Neuropsychologist Martha Farah has written a highly critical commentary on a recent New York Times op-ed piece where neuroscientist Marco Iacoboni and colleagues used brain scans of people who viewed videos of US presidential candidates in an attempt to reveal voter reactions “on which this election may well turn”.
Farah quite rightly calls it “junk science” as it is a barely controlled study that relies on stereotypes and generalisation to infer that activation in one particular brain area means the viewers are experiencing a certain reaction.
So why do I doubt the conclusions reported in today‚Äôs Op Ed piece? The problems I see have less to do with brain imaging per se than with the human tendency to make up ‚Äújust so‚Äù stories and then believe them. The scattered spots of activation in a brain image can be like tea leaves in the bottom of a cup ‚Äì ambiguous and accommodating of a large number of possible interpretations.
For example, the story reports that “When we showed subjects the words ‚ÄúDemocrat,‚Äù ‚ÄúRepublican‚Äù and ‚Äúindependent,‚Äù they exhibited high levels of activity in the part of the brain called the amygdala, indicating anxiety”.
In brain-scanning studies, the amygdala is regularly found to be active in people who experience fear. But you can’t make the reverse inference, that amygdala activation equals fear, because it can be equally as active when people experience happiness or joy.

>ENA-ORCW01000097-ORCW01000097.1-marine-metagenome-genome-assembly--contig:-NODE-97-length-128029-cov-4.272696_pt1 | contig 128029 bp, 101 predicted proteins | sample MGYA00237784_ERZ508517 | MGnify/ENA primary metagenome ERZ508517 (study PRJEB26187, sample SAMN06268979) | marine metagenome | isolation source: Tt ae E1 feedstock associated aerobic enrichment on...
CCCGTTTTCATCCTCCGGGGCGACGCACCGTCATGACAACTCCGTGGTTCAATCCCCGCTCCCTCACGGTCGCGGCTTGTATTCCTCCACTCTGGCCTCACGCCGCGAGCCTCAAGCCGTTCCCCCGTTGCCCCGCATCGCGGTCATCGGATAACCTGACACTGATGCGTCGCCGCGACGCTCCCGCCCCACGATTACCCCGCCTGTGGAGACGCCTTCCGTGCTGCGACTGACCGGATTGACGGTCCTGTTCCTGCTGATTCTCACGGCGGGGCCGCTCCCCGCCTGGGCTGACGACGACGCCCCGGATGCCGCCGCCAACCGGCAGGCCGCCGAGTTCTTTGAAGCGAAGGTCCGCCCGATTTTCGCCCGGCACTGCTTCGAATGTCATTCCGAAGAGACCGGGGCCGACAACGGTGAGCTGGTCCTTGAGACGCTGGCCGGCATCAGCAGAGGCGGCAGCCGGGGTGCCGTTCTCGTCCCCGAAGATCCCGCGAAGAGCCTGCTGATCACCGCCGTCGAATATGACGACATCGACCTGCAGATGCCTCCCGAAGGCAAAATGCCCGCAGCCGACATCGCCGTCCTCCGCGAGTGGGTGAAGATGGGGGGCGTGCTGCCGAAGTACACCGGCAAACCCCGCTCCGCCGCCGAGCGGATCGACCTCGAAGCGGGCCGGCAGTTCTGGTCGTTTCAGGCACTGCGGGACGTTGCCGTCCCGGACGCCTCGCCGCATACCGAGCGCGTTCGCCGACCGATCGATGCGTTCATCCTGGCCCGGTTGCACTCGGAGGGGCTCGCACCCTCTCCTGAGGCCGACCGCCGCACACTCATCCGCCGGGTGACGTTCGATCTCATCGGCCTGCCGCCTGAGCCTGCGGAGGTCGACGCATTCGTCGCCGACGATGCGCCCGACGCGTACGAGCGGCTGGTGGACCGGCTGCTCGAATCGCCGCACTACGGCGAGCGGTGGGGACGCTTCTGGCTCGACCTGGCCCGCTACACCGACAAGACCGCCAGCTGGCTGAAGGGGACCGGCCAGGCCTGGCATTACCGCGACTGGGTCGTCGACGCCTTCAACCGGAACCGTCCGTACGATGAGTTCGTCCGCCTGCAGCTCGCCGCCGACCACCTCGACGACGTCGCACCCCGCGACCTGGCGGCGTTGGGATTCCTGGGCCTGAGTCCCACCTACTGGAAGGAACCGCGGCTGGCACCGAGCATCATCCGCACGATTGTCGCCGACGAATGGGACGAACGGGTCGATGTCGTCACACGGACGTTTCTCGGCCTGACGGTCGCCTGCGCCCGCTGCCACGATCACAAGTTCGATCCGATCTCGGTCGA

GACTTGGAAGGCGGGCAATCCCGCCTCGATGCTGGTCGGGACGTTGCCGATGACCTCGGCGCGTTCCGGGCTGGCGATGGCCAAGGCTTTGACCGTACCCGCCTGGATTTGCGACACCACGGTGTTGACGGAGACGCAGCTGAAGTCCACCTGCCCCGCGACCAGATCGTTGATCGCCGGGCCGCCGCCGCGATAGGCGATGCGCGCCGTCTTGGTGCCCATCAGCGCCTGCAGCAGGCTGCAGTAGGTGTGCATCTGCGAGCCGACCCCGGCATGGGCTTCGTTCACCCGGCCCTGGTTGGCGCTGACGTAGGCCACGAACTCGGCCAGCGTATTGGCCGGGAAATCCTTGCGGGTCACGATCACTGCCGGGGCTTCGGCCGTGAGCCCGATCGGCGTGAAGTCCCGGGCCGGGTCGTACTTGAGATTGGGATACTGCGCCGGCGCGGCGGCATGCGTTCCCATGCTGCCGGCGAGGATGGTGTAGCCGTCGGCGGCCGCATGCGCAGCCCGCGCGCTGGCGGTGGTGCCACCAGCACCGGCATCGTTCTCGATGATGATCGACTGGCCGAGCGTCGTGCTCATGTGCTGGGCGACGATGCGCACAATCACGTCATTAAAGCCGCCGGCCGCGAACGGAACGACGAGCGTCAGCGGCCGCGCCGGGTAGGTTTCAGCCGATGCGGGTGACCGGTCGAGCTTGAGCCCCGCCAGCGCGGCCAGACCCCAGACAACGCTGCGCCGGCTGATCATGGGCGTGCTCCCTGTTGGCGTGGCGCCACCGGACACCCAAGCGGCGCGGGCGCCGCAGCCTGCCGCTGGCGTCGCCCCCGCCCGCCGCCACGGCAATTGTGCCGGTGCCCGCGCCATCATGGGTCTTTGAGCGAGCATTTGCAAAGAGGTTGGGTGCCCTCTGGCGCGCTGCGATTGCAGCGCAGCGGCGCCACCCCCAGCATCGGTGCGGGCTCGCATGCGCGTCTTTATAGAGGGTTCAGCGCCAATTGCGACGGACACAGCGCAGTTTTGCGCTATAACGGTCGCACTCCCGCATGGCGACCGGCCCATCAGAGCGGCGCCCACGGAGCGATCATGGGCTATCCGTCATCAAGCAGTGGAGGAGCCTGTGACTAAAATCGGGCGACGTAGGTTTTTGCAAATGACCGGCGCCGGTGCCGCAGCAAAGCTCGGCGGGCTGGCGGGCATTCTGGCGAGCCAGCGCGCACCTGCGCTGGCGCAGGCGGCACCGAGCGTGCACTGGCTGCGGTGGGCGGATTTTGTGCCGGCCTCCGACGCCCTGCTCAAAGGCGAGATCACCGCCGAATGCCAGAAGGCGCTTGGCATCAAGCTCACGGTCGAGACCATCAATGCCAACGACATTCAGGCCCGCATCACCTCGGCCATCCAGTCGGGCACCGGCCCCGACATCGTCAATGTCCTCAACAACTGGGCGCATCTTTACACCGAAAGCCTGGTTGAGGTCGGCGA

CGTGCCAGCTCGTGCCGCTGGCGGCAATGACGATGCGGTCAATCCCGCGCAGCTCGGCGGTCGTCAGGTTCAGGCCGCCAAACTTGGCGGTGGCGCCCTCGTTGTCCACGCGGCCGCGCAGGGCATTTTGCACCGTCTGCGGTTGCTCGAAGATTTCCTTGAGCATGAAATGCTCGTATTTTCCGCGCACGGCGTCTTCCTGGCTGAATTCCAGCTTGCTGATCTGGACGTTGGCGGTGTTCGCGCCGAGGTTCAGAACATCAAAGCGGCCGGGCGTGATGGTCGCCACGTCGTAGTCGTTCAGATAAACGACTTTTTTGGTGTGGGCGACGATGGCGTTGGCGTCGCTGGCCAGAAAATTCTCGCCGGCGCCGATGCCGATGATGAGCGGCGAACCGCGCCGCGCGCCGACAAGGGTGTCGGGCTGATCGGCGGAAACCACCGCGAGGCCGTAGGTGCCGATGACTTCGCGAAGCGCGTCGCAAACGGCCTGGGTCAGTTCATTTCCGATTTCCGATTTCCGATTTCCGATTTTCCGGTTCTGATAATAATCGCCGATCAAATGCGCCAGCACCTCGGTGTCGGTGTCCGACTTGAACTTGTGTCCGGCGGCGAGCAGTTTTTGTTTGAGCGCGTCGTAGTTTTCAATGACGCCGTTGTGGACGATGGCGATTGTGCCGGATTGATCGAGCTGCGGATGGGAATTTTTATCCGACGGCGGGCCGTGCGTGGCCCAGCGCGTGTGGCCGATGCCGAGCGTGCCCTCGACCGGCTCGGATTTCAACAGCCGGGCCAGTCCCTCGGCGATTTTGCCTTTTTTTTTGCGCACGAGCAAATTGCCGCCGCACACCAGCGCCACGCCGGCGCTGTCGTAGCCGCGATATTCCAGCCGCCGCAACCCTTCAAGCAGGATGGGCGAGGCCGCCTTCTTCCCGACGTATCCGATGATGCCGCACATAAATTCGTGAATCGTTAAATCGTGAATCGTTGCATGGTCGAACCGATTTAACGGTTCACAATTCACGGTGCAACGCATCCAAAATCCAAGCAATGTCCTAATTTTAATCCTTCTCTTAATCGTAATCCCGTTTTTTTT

There’s plenty more where that came from, but what is most shocking is not that this junk made The New York Times but that it made it again, and again.
In fact, Iacoaboni’s team were on the front page of the NYT in 2004 with almost exactly the same stunt – attempting to use brain scans to predict responses when viewing political campaign ads.
The ‘study’ details have mysteriously gone from the web but are still archived if you want to see history repeating itself.
And as we reported in 2006, similar nonsense was repeated with the Super Bowl ads, by (guess who) the same team.
None of these studies have ever been published in scientific journals so why does Iacoboni, who does lots of respectable cognitive neuroscience, keep running these essentially meaningless studies?
All of these stunts are essentially PR for FKF Applied Research, a ‘neuromarketing company’ who will carry out bespoke brain scan marketing studies for a price.
Iacoboni is not listed as a staff member but he’s been associated with most of their previous media stunts and four out of five FKF staff are co-authors on the NYT article. We can bet there’s some pretty strong connection there.
Unfortunately, these sorts of stunts play on the excitement surrounding high-tech science and distort the public’s understanding of the significance of brain imaging.
They’re are neither informative nor truly newsworthy but have enough of a sugar coating to make them attractive to a media beguiled by the bright lights of brain scanning.
Link to Farah article on the Neuroethics and Law Blog.